As part of my own little Inauguration celebration, I’ve been looking at the Smithsonian’s collection of Inaugural ballgowns of our past and present First Ladies and one thing is clear: the lighter in color and more crystalline the fabric, the more timeless the dress. Nellie Taft, one of my very favorite First Ladies (think cherry trees, subtle support for the Suffragettes and attendance at the opposition Democratic National Convention to quell criticism of her husband) and the first to walk in the Inaugural Day parade alongside her husband and donate her ballgown to the Smithsonian, started the trend with her embellished white silk dress, and those First Ladies who chose more vibrant frocks pale by example. Certainly Mrs. Obama followed Mrs. Taft’s example with her 2009 Jason Wu gown–a century later.
Mrs. Taft in her 1909 Inaugural ballgown (Library of Congress), and the gown in the Smithsonian First Ladies Exhibition, along with the Jason Wu gown worn by Mrs. Obama in 2009. Though Mrs. Taft’s dress has discolored with time, both dresses are made of white silk chiffon.
I don’t have any historical evidence, but it seems to me that two more fashionable First Ladies were mindful of Mrs. Taft’s example when they chose their Inaugural ballgowns: Mrs. Kennedy and Mrs. Reagan, twenty years apart. Both ladies chose gowns that were creamy and embellished, regal and ethereal.
The Bergdorf Goodman gown of Mrs. Kennedy (1961) and the James Galanos gown of Mrs. Reagan (1981), Smithsonian Institution First Ladies Exhibition.
Two First Ladies who abandoned the Taft tradition for their first Inaugural balls and then reverted to form for their second galas were Mrs. Clinton and Mrs. Bush. The fashion parallels seem striking with these two ladies! Both picked lesser-known designers from their home states and bright partisan colors for their first Inaugural gowns–Democratic blue for Mrs. Clinton and Republican red for Mrs. Bush–and then chose more neutral gossamer gowns in gold and silver by Oscar de la Renta for their second balls, in 1997 and 2005, respectively, making them look above-the-fray, transcendent.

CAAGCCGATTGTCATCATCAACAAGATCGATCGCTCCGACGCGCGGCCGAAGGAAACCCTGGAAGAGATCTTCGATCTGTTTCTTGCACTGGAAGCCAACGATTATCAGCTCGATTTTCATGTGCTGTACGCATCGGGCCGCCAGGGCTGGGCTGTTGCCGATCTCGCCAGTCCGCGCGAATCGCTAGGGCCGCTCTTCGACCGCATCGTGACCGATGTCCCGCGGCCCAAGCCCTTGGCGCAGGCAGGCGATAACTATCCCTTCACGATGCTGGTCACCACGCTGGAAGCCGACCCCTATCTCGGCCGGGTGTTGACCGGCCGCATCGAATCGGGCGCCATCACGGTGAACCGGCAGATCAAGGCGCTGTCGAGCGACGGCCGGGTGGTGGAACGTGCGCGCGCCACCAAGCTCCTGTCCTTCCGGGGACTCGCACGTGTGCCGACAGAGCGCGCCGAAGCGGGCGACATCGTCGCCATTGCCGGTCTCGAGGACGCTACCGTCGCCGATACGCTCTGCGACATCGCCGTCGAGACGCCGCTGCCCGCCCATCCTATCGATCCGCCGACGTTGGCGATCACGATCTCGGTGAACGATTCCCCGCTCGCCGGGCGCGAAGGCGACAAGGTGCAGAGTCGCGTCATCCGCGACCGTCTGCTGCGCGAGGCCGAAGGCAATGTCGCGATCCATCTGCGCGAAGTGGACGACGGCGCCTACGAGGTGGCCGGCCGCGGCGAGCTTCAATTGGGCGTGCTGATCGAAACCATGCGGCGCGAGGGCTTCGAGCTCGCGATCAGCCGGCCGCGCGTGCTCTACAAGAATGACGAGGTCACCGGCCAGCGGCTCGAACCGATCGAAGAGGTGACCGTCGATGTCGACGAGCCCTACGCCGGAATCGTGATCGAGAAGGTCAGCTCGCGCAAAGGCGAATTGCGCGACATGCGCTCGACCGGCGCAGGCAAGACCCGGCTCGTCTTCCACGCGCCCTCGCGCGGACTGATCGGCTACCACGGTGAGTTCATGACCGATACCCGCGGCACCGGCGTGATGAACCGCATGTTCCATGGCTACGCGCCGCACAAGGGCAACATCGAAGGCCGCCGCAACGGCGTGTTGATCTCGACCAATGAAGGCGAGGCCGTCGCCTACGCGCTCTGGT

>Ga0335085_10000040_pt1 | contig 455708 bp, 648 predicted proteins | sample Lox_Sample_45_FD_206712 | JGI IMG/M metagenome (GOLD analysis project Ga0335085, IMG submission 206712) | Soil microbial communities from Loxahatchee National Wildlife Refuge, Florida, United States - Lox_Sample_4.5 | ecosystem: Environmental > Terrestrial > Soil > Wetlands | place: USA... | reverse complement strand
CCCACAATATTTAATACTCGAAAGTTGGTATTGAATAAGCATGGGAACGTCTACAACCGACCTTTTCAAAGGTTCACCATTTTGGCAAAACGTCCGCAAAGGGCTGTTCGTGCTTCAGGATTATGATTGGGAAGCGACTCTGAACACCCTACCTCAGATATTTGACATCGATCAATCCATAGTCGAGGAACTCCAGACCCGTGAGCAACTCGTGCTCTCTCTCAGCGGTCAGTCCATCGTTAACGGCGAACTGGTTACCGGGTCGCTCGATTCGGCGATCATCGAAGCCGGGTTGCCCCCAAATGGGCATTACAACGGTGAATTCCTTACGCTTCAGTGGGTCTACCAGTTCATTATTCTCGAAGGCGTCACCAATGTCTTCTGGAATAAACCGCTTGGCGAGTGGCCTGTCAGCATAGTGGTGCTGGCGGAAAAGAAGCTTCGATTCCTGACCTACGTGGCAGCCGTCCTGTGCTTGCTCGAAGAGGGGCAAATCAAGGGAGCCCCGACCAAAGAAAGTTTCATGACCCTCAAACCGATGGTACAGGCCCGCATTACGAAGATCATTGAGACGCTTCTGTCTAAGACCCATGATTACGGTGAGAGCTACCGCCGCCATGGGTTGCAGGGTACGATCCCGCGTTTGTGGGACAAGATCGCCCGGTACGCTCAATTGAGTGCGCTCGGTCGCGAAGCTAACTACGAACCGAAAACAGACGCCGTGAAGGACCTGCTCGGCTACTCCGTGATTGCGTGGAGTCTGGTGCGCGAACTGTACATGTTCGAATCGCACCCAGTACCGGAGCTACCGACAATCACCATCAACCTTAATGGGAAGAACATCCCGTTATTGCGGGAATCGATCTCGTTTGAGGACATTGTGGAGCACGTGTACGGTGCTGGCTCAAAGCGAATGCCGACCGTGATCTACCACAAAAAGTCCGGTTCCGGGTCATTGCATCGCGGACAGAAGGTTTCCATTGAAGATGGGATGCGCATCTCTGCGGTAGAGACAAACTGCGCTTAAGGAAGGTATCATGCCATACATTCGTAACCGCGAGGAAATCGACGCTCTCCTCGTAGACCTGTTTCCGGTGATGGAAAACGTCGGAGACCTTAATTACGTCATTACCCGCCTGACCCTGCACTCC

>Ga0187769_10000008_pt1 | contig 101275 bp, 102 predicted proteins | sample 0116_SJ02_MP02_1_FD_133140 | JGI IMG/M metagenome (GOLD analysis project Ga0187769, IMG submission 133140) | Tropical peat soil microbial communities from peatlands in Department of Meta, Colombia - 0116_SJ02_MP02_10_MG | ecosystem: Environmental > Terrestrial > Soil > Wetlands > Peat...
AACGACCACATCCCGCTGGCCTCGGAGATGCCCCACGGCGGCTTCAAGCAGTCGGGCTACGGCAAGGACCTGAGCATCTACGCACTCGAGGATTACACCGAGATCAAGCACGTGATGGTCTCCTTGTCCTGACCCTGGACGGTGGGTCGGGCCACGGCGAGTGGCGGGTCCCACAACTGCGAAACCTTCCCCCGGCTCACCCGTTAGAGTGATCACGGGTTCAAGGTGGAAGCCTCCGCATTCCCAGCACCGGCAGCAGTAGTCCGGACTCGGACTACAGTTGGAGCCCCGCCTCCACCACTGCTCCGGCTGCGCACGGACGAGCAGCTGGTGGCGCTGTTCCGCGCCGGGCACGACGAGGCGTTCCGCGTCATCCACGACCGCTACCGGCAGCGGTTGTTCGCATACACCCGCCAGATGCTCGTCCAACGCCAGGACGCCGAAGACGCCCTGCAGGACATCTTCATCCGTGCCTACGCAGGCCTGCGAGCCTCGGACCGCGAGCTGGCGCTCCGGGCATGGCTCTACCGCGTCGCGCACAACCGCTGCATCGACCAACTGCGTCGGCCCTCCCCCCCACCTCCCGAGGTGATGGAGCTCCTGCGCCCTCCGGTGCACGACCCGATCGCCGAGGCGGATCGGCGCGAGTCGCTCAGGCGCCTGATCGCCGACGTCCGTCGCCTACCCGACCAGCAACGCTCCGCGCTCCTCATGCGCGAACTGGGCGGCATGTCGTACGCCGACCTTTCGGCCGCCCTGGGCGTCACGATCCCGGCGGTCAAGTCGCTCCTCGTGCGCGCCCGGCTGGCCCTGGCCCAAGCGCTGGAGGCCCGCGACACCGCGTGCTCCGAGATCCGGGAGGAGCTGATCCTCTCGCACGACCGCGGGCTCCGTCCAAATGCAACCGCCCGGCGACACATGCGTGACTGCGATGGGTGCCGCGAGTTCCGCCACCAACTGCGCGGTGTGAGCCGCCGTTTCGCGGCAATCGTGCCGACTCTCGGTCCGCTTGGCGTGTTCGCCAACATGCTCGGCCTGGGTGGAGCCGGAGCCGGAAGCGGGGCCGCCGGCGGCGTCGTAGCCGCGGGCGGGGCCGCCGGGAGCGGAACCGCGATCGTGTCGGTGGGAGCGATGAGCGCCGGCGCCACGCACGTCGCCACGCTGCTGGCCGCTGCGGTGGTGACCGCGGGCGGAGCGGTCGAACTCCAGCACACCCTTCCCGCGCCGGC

Mrs. Eisenhower’s 1953 Inaugural gown was not really neutral, but rather (and of course) pink and with a distinct 1950s silhouette. Still, I think its 2000 rhinestones render it rather regal–and it is pale pink. I think it might be my favorite, even though it is not as timeless as the columns that came before and after.
Mrs. Eisenhower’s Nettie Rosenstein Inaugural ballgown, 1953, Smithsonian Institution First Ladies Exhibition.
While looking for Mrs. Johnson’s Inaugural gown, I had a happy surprise. Lady Bird wore a buttery yellow, very 1960s satin gown to the 1965 Inaugural ball, but four years earlier, just before President Kennedy’s Inauguration, she and her daughters posed in their gowns: on the right, Lynda Bird Johnson is wearing my wedding dress: the same Harvey Berin dress that I bought from a Boston vintage dealer years ago. It’s really fun to see it on her.
Lady Bird Johnson with her daughters Luci Baines Johnson, left, and Lynda Bird Johnson, right (in my dress!), 1961. Getty Images.
One last Inaugural gown: this one worn by a mere guest rather than a First Lady. Actually, I don’t think the word mere is appropriate when referring to someone who wore this gown: the “Four Leaf Clover” gown designed by Charles James for Mrs. William Randolph Hearst, Jr. to wear to the 1953 Eisenhower Inaugural ball. Too conspicuous and architectural for a First Lady, perhaps, but WOW.
Brooklyn Museum Costume Collection at the Metropolitan Museum of Art; Gift of Mrs. Cornelius V. Whitney, 1953.